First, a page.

Evidence and Proof

Subject LAWS30012 (2012)

Note: This is an archived Handbook entry from 2012.

Credit Points: 12.50
Level: 3 (Undergraduate)
Dates & Locations:

This subject is not offered in 2012.

Time Commitment: Contact Hours: 36 hours.
Total Time Commitment:

144 hours.


Legal Method and Reasoning or equivalent.

Corequisites: None.
Recommended Background Knowledge: None.
Non Allowed Subjects: None.
Core Participation Requirements:

For the purposes of considering requests for Reasonable Adjustments under the Disability Standards for Education (Cwth 2005), and Students Experiencing Academic Disadvantage Policy, academic requirements for this subject are articulated in the Subject Description, Subject Objectives, Generic Skills, and Assessment Requirements of this entry.

The University is dedicated to providing support to those with special requirements. Further details on the disability support scheme can be found at the Disability Liaison Unit website: http://www.services.unimelb.edu.au/disability/.


Melbourne Law School Student Centre
Email: law-studentcentre@unimelb.edu.au
Tel: +61 3 8344 4475

Subject Overview:

This subject is concerned with the way that lawyers analyse facts, and also with the legal rules that apply to their admissibility as items of evidence in legal cases. The subject deals with the factual analysis of evidence including formulating a theory of the case; describing the inferences relied upon; and assessing the quality of the proof. It also deals with central topics in the law of evidence, including relevance and discretionary exclusion; hearsay: the exclusionary rule and exceptions to the rule; opinion evidence; credibility evidence; evidence of other misconduct by the defendant; criminal investigation; and admissions.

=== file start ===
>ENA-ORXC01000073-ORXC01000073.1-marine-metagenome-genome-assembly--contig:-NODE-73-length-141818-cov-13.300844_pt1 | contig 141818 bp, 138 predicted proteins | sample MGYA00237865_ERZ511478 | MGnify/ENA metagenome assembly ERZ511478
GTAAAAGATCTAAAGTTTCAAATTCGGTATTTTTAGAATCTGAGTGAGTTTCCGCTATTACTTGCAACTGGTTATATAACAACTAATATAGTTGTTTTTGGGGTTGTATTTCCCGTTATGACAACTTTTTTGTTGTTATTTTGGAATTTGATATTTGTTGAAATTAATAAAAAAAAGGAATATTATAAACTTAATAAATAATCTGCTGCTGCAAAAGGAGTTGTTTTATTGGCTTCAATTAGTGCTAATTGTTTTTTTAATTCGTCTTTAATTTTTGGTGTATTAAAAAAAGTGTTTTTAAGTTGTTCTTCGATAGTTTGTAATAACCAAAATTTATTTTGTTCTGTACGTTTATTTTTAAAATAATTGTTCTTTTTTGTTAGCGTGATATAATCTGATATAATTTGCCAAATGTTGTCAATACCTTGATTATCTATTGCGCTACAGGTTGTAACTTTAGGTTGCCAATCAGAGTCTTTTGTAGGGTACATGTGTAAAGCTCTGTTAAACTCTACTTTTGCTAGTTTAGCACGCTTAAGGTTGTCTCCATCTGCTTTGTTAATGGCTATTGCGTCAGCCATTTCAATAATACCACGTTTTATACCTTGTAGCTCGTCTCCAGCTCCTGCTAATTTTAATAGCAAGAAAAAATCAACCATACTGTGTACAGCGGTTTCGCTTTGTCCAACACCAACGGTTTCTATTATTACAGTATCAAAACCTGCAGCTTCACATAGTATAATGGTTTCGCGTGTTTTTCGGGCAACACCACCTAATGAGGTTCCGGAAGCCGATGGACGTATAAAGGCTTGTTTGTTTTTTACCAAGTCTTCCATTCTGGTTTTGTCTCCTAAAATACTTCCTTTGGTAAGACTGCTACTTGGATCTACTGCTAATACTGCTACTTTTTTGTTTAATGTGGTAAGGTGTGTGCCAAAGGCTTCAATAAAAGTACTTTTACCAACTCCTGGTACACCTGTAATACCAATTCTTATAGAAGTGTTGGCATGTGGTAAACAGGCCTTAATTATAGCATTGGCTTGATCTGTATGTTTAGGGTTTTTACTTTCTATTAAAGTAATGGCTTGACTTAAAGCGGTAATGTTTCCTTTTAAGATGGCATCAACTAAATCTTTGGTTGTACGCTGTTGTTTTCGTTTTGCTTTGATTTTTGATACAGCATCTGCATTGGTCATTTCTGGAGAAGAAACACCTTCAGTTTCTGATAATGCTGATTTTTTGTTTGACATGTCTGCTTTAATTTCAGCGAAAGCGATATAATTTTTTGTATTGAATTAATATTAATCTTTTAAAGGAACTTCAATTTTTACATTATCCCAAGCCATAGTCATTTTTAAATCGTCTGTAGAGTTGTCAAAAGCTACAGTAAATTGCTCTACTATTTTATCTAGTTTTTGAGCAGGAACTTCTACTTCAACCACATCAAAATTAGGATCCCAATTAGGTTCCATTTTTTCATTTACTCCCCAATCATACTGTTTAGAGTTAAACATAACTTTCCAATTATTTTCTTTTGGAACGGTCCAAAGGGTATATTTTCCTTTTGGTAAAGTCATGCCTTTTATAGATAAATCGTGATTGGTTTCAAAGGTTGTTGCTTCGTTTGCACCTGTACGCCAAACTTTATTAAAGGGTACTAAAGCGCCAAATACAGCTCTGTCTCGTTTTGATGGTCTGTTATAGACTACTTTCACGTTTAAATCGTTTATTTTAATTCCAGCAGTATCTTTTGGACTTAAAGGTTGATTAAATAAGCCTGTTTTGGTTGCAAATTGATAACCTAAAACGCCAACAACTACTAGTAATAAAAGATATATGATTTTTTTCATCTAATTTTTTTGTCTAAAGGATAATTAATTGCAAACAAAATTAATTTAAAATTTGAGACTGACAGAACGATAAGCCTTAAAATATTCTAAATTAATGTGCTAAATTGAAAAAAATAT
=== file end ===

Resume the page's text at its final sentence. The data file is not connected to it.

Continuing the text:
On completion of this subject students completing should:

  • Understand the role played by evidence in litigation;
  • Have developed skills in the analysis of evidence;
  • Be familiar with the main sources, principles, techniques, terminology and concepts of the law of evidence in Australia and with the fundamental features of common law trials;
  • Have acquired a good working knowledge of the most important rules of evidence and an ability to apply those rules to diverse factual situations;
  • Be able to demonstrate the achievement of these objectives through the completion of a take home examination requiring analysis of a brief of evidence.

Take-home exercise worth 100%. 5,000 word limit. In semester, to be held from Thursday of Week 11 of semester through to the Monday of Week 12.

Prescribed Texts:
  • Gans & Palmer, Uniform Evidence, OUP, 2009
  • Palmer, Proof, Thomson, 2nd Edition
Breadth Options:

This subject is not available as a breadth subject.

Fees Information: Subject EFTSL, Level, Discipline & Census Date
Generic Skills:

On completion of this subject students should have further developed the following generic skills:

  • Cognitive, analytic and problem-solving skills, in particular:

    - Skills of factual analysis;
    - Logic and informal reasoning;
    - Skills in applying the law of evidence to diverse and complex factual situations.
  • Ability and self-confidence to comprehend complex concepts, to express them lucidly, whether orally or in writing, and to confront unfamiliar problems;
  • Capacity for independent critical thought, rational inquiry and self-directed learning;
  • Extensive knowledge of the discipline of law, including legal knowledge and skills.

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